1. Wolfenstein's BJ Blazkowicz grows a soul

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The first hero on our list is also the oldest one. He's also arguably the character to receive the most dramatic overhaul not just in this article, but in games period. That's because he's William "B.J." Blazkowicz -- the hero of Wolfenstein 3D, and its many sequels.

Anyone that's played Wolfenstein 3D will know that B.J. isn't really a character at all. At least he wasn't back then. In the tradition of other 2D/3D shooter heroes from the early 90s, B.J. was a glorified health bar. Like his more famous cousin, "Doomguy," young William's bloody face would tell you how many bullets, or supernatural projectiles he'd eaten in the course of a level.

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Except in Will's case, the damage was inflicted by Nazis instead of demons. It's a minor distinction, but a notable one. Despite B.J. fighting fictionalized, mystical armies of the Third Reich, he was still fighting a force out of actual history. That hasn't been lost on the character's stewards, either.

As games and their writers have grown up, so has B.J., as strange as that might sound. In recent years they've leaned heavier, and heavier into Blazkowicz's struggle. His original creators have even gone back and given him a back story -- one which reveals his Jewish ancestry, and shines a different light on the long tradition of Nazi blastin' in video games.

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It wasn't until very recently, however, that B.J. got his most serious overhaul. 2014's Wolfenstein: The New Order shunted B.J. several decades into the future. A piece of shrapnel in his head took him out of commission for most of World War II, during which his pulpy nemeses took over the world. He's literally powerless to do anything about it, even as he has to watch from his catatonic perch.

Despite sporting robot dogs, and moon bases, The New Order takes its setup pretty seriously. The worldwide Nazi regime is treated with terrible gravity. Meanwhile, B.J. is forced to cope with the world that he wasn't around to change. Rather than taking it in stride, like your average video game hero, he develops relationships with those similarly damaged by the war of hate. All of which culminates in his supposed self-sacrifice to save a person he comes to love by the end of the game.

2. Cole Train's Gears of War flashbacks are surprisingly illuminating

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It says a lot about Augustus Cole that he's best-known for a couple of memes. It's not entirely his fault. Nobody has ever accused the Gears of War games of having the best writing in video games. In fact, you'd be hard-pressed to find someone who'd accuse those games of having finished scripts.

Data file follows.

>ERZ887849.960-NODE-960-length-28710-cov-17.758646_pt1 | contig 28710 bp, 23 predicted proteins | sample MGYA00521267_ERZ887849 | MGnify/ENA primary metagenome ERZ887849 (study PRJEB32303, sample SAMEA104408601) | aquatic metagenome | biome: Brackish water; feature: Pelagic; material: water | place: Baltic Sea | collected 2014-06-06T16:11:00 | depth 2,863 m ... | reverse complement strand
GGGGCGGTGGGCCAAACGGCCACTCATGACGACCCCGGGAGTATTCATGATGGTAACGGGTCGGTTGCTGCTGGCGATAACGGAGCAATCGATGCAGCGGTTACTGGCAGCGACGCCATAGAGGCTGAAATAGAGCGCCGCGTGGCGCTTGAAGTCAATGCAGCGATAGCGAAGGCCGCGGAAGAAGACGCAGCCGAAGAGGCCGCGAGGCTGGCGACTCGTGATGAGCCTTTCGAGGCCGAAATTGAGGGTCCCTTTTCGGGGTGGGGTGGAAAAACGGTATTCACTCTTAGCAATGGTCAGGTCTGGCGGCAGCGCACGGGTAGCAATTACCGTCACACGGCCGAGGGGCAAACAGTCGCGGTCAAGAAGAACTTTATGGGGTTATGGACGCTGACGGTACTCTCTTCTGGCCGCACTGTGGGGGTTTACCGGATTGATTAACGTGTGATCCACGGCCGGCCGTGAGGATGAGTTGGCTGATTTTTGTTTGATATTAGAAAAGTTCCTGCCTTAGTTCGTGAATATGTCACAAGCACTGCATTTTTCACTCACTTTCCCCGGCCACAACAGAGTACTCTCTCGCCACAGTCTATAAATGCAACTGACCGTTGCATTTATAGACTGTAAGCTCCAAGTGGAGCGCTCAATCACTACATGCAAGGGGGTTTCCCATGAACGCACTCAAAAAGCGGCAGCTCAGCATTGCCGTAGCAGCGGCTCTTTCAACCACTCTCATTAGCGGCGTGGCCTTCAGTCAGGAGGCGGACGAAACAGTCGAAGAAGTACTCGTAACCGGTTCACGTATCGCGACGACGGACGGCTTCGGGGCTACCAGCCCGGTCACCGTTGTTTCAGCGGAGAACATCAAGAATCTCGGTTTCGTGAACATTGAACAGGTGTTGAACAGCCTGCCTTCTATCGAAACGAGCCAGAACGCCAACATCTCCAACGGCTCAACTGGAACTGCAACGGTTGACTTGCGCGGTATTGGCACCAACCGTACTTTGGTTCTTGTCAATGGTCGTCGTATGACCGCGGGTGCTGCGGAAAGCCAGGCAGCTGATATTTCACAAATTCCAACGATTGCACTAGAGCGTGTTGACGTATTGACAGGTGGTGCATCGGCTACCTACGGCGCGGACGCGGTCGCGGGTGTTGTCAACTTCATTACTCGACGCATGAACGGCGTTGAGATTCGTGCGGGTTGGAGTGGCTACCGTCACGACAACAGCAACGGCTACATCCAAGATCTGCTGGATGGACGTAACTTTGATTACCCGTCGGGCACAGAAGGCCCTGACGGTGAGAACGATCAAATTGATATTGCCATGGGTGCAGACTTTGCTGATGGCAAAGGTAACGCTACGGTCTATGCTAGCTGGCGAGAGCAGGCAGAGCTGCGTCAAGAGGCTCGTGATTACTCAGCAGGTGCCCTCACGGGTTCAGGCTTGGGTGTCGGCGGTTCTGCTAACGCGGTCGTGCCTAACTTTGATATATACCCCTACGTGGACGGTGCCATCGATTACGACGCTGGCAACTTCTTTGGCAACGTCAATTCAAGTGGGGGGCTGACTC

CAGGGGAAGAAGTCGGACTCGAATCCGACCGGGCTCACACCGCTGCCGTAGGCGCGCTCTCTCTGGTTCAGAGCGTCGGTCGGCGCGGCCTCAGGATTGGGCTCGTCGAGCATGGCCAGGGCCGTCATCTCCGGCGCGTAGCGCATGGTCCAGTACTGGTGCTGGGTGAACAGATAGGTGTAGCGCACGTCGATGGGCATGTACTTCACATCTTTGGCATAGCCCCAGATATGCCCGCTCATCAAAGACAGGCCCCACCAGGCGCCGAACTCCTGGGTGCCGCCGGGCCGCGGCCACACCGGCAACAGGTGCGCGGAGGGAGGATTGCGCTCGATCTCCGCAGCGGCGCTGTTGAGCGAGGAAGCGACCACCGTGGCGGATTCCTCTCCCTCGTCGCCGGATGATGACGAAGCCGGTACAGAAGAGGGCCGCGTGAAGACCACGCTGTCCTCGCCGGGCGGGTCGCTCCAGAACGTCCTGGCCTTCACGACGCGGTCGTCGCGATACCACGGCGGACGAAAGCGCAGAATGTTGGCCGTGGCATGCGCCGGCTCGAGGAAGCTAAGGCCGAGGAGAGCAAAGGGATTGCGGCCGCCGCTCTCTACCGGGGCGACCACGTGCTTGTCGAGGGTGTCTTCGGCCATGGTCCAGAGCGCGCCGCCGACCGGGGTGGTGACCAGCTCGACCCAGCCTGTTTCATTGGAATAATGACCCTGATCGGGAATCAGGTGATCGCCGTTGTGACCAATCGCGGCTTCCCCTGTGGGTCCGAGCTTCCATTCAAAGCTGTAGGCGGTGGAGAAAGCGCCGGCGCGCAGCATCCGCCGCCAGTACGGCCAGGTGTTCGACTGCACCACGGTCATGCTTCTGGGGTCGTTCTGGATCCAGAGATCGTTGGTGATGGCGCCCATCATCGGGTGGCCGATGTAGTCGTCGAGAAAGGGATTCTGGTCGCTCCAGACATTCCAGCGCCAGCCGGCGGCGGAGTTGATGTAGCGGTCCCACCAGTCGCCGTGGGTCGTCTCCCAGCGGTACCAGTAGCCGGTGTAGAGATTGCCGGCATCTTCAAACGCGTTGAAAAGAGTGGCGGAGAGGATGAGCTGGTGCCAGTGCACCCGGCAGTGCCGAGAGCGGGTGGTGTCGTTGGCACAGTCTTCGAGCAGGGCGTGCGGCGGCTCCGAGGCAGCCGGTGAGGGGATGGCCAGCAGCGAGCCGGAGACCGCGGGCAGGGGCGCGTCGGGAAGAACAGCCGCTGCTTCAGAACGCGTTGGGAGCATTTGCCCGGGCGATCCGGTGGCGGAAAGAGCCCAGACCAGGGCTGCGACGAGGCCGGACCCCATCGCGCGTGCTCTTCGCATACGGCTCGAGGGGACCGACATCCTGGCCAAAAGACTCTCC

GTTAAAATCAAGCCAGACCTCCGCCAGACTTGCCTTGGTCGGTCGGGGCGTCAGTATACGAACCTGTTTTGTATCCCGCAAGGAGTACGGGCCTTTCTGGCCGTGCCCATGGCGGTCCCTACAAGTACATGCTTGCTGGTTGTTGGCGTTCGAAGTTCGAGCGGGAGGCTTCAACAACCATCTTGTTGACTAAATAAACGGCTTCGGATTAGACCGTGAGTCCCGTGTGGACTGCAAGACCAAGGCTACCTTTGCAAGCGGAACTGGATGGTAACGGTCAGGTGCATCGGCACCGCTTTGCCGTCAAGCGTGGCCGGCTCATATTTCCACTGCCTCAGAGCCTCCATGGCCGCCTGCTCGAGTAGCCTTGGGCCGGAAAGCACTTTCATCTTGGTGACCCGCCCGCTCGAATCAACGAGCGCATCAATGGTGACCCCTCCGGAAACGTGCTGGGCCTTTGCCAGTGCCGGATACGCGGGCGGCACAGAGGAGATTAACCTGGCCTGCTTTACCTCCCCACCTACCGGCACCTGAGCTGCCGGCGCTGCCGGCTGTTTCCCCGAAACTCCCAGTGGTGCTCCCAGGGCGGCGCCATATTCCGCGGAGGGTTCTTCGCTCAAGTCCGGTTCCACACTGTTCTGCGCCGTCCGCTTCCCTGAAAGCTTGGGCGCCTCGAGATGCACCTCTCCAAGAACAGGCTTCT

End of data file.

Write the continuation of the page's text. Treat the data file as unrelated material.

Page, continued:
Yet there's something about The Cole Train (he who runs on "whole grain") that's more endearing than Gears of Wars' other meathead protagonists. It's likely because, while the rest of the cast is perpetually pretending that they exist inside a more serious game, Cole just kind of rolls with it. Like... A train rolls on... Tracks? Never mind.

Dom is as dour as it gets, with his melodramatic arc existing to lend an air of tragedy to the series. Marcus just seems completely oblivious to his family's obvious connections to the world. Baird... Baird is just a snarky jerk. Cole, on the other hand, enjoys himself throughout the first three Gears games.

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He shouts, yells, screams, hoots, and hollers his way through enemy encounters that are ostensibly supposed to be fun for the player. When faced with the leader of the inhuman menace that threatens his world, he makes jokes at their expense. He's having as much fun as the people playing him are supposed to be.

What's more, it kind of fits with his character. In the very first Gears of War we already know that Augustus was a famous Thrashball (i.e. space football) player. In Gears of War 3, and some side material, we learn that he and his fellow players were forced to play as "moral support." In the early days of the war he would eventually fight in, Cole's job was literally to pump people up.

He enjoyed it, too. Or at the very least he was doing something that he already loved. Gears 3 gives us an actual peek into Cole's psyche. He has a nostalgic flashback to playing Thrashball... Which manifests as an hallucination of him rolling down the field, juking the opposing team -- when he's in fact killing subterranean lizard men.

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Still, it shows that he misses the life of fame, and testing his own skill that's been taken away by the otherwise underdeveloped conflict in his world.